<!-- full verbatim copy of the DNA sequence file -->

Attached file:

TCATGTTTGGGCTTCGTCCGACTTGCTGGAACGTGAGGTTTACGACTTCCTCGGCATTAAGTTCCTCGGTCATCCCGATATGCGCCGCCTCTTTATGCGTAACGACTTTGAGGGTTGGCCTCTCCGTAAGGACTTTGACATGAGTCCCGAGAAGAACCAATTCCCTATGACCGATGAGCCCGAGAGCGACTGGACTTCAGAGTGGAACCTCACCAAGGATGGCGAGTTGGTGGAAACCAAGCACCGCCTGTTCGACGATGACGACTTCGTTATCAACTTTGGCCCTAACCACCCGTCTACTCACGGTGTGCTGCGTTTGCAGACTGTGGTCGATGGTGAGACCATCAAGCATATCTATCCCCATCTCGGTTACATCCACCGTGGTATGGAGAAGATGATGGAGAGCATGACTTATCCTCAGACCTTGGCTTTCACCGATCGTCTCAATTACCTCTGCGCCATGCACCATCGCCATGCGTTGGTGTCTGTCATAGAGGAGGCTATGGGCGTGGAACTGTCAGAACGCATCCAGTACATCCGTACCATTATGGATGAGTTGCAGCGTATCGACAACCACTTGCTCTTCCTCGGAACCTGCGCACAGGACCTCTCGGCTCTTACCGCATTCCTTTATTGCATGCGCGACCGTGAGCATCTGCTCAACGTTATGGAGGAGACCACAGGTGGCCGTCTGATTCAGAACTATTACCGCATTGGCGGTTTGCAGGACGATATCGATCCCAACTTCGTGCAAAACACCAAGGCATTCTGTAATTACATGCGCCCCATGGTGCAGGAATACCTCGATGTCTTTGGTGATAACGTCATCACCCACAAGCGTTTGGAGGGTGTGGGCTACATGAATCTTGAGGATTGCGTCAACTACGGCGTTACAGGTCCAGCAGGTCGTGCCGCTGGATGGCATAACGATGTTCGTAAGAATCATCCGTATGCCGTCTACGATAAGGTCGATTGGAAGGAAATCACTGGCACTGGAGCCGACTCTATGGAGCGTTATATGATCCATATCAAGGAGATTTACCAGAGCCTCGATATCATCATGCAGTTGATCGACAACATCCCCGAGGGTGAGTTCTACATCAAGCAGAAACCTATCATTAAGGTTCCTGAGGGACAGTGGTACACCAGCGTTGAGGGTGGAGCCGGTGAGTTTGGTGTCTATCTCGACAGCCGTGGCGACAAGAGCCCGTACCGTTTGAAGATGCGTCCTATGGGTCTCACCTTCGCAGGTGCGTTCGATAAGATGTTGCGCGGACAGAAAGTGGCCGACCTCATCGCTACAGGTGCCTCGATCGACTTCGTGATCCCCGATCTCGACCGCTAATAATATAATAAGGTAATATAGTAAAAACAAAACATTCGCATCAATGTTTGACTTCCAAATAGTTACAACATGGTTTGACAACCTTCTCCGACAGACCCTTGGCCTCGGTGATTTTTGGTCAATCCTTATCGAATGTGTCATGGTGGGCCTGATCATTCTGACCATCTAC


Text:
TCATGTTTGGGCTTCGTCCGACTTGCTGGAACGTGAGGTTTACGACTTCCTCGGCATTAAGTTCCTCGGTCATCCCGATATGCGCCGCCTCTTTATGCGTAACGACTTTGAGGGTTGGCCTCTCCGTAAGGACTTTGACATGAGTCCCGAGAAGAACCAATTCCCTATGACCGATGAGCCCGAGAGCGACTGGACTTCAGAGTGGAACCTCACCAAGGATGGCGAGTTGGTGGAAACCAAGCACCGCCTGTTCGACGATGACGACTTCGTTATCAACTTTGGCCCTAACCACCCGTCTACTCACGGTGTGCTGCGTTTGCAGACTGTGGTCGATGGTGAGACCATCAAGCATATCTATCCCCATCTCGGTTACATCCACCGTGGTATGGAGAAGATGATGGAGAGCATGACTTATCCTCAGACCTTGGCTTTCACCGATCGTCTCAATTACCTCTGCGCCATGCACCATCGCCATGCGTTGGTGTCTGTCATAGAGGAGGCTATGGGCGTGGAACTGTCAGAACGCATCCAGTACATCCGTACCATTATGGATGAGTTGCAGCGTATCGACAACCACTTGCTCTTCCTCGGAACCTGCGCACAGGACCTCTCGGCTCTTACCGCATTCCTTTATTGCATGCGCGACCGTGAGCATCTGCTCAACGTTATGGAGGAGACCACAGGTGGCCGTCTGATTCAGAACTATTACCGCATTGGCGGTTTGCAGGACGATATCGATCCCAACTTCGTGCAAAACACCAAGGCATTCTGTAATTACATGCGCCCCATGGTGCAGGAATACCTCGATGTCTTTGGTGATAACGTCATCACCCACAAGCGTTTGGAGGGTGTGGGCTACATGAATCTTGAGGATTGCGTCAACTACGGCGTTACAGGTCCAGCAGGTCGTGCCGCTGGATGGCATAACGATGTTCGTAAGAATCATCCGTATGCCGTCTACGATAAGGTCGATTGGAAGGAAATCACTGGCACTGGAGCCGACTCTATGGAGCGTTATATGATCCATATCAAGGAGATTTACCAGAGCCTCGATATCATCATGCAGTTGATCGACAACATCCCCGAGGGTGAGTTCTACATCAAGCAGAAACCTATCATTAAGGTTCCTGAGGGACAGTGGTACACCAGCGTTGAGGGTGGAGCCGGTGAGTTTGGTGTCTATCTCGACAGCCGTGGCGACAAGAGCCCGTACCGTTTGAAGATGCGTCCTATGGGTCTCACCTTCGCAGGTGCGTTCGATAAGATGTTGCGCGGACAGAAAGTGGCCGACCTCATCGCTACAGGTGCCTCGATCGACTTCGTGATCCCCGATCTCGACCGCTAATAATATAATAAGGTAATATAGTAAAAACAAAACATTCGCATCAATGTTTGACTTCCAAATAGTTACAACATGGTTTGACAACCTTCTCCGACAGACCCTTGGCCTCGGTGATTTTTGGTCAATCCTTATCGAATGTGTCATGGTGGGCCTGATCATTCTGACCATCTAC